Don’t you love it when you get grain, light leaks and other flaws on photos? Don’t you love how a vinyl record crackles and pops? But don’t you hate it when you get a completely ruined film back from the lab, or buy an unplayable crackling vinyl record? Luckily, when it comes to vinyl records, it can sometimes be fixed. Read on to find out how!
I love that crackling and popping sound a vinyl record makes. There is a true beauty to it and some songs even feel like they sound better with it. It’s kind of like light leaks, grain and other beautiful film flaws: sometimes we take photos that come out looking bland and boring, but if the exact same photos come out with light leaks they look perfect! I wasn’t expecting much from this photo I took: the cat wasn’t looking at me, the floorboards were nothing special, it was a dull day, normally it would’ve turn out really bland. But too much light got into the camera so the sprockets got burnt onto the photo and it has a huge leak. It instantly became one of my favorite photos:
However, as much as we lomographers love unexpected flaws (I know I do), everyone has their own limits and flawed photos are not always welcome. Some of us do all sorts of things to get unexpected flaws: we buy expired film, put rolls of film in the dishwasher, in the oven, in containers with rice, the list is endless! You can find great tipsters around the lomography website. The results are amazing:
But when we get our hands on those really precious rare rolls we don’t want a roll of film full of flaws. We don’t want to pay a huge amount of money (sometimes a larger sum than we would ever let anyone know!) for a few rolls of film that have been out of production for many years (and are therefore expired) only to find out, after getting ruined photos back from the lab, that the seller hadn’t stored them as properly as we had been led to believe.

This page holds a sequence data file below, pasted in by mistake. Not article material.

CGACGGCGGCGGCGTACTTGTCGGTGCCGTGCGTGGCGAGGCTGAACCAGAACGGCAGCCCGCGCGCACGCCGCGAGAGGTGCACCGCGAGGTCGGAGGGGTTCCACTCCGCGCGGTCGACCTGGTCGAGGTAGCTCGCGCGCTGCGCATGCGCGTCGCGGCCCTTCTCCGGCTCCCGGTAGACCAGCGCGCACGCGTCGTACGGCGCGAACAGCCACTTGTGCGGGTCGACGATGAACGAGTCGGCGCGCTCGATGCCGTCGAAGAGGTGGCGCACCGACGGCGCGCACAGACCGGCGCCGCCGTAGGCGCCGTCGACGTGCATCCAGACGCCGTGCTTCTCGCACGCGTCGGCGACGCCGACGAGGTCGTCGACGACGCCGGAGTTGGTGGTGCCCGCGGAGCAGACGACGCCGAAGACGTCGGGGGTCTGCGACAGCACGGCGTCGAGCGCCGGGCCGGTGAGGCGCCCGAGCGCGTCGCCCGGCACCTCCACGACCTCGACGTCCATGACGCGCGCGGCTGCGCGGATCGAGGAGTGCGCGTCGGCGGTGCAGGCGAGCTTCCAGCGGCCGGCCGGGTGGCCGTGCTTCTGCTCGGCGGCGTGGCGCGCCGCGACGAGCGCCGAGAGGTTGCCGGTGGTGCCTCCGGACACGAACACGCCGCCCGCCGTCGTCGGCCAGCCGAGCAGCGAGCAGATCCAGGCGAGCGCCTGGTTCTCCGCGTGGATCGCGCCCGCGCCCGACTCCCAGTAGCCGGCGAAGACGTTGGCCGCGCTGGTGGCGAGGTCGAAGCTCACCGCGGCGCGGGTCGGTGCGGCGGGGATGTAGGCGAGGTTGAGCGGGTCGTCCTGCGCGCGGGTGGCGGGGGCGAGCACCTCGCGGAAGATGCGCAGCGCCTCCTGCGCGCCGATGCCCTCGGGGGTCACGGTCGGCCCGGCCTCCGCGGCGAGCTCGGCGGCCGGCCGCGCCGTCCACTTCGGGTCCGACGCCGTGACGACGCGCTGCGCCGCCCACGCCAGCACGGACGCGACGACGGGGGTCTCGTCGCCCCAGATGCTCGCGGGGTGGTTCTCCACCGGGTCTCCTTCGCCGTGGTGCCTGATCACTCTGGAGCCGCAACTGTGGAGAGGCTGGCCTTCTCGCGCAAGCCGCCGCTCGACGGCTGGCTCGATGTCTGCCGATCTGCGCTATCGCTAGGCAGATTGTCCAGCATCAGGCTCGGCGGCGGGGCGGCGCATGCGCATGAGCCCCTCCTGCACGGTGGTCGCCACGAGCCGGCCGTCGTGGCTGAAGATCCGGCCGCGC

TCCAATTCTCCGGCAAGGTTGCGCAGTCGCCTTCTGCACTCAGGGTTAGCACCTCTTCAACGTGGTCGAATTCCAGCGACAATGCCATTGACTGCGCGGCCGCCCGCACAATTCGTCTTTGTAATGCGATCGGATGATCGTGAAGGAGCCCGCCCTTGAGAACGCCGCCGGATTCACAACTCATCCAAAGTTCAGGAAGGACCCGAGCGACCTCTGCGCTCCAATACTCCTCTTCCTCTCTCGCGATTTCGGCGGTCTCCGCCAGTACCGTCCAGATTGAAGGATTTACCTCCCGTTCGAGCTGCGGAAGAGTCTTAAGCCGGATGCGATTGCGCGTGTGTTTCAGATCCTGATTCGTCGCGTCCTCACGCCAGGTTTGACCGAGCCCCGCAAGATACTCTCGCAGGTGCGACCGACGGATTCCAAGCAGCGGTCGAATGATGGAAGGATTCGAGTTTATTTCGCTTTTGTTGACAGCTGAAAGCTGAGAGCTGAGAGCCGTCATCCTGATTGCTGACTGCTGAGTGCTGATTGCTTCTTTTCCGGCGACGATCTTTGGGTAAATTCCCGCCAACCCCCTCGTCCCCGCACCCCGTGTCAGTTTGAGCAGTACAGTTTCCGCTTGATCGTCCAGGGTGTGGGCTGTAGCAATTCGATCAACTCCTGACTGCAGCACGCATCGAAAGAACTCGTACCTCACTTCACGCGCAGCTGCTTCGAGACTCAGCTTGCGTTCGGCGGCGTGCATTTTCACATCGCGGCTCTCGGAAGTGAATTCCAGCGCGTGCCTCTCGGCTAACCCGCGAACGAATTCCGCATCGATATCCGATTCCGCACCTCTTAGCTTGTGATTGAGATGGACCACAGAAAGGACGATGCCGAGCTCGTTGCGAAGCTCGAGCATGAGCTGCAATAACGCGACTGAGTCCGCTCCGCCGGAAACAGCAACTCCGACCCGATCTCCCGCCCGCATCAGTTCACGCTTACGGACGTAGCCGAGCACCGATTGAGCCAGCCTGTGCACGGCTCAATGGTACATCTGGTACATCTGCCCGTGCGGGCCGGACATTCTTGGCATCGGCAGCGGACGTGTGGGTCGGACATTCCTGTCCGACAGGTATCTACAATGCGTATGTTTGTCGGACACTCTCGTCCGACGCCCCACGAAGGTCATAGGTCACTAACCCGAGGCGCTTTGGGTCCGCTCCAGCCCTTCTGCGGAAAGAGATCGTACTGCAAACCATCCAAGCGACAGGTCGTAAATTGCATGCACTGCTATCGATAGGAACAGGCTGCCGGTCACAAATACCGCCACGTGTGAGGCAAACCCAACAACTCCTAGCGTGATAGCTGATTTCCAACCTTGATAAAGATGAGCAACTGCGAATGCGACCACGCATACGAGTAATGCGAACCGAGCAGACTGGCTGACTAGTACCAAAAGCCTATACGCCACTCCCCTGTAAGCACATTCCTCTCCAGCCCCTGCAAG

It’s kind of the same with vinyl records: we can pay 1 Euro for a vinyl record and be delighted that it is full of crackling and popping sounds, but we do not want the expensive new and/or rare vinyl record we bought to be full of unwanted noise!
A few months ago I bought an 80’s vinyl record that is quite difficult to find. I was overjoyed, until I played it and it was unplayable: it crackled, popped, skipped—it really was unbearable. I was really upset, as I paid quite a lot and I knew I wouldn’t be able to find another one so easily. Also, it had been described as being in mint condition so I felt like I had been deceived.
I thought maybe it wasn’t really damaged: on the surface, it looked perfectly clean but I was hoping that the problem was just dirt. I cleaned and cleaned and cleaned with a vinyl record cleaning brush and some soft tissues but to no avail, it just seemed to get worse everytime I listened to it.
I searched online for other ways to clean vinyl records, I read many posts on it and one of them described how to clean vinyl records with tap water and dishwasher soap. I was afraid of trying it since most posts I had read said “DO NOT clean your vinyl records with tap water! Only distilled water!” However, the man that claimed vinyl records could indeed be cleaned with tap water and dishwasher soap also claimed that he had been using this method for 30 years.
Since I had already decided I was going to return the vinyl record and get my money back I really had nothing to lose and I gave it a try. I followed all the steps then left my vinyl record to dry for a few hours:
When I tried to listen to it afterwards, it was absolutely PERFECT. To anyone out there that is having problems with vinyl records that crackle, pop or skip too much I highly recommend this method. The problem might be just dirt and if so, if all else fails, this really works.
It will not only help your vinyl records it will make your kitchen more analogue! There is nothing as deliciously analogue as a kitchen with a vinyl record drying next to the dishes and a fridge and freezer with rolls of film stored next to the food.
So remember: dishwasher soap is not only a great friend for your rolls of film that get thrown into the dishwasher, it’s also a great friend for your vinyl records! And if you own some Blues vinyl records, it gives a true meaning to “wash those blues away.”
You can check out a "tutorial from Instructables that explains how to use this method step by step.
Crackle And Pop is a weekly series written by Carlota, a Portuguese graphic designer and vinyl record lover and collector. It is aimed at everyone who can’t get enough of vinyl records and that wonderful crackling and popping sound old vinyl records make!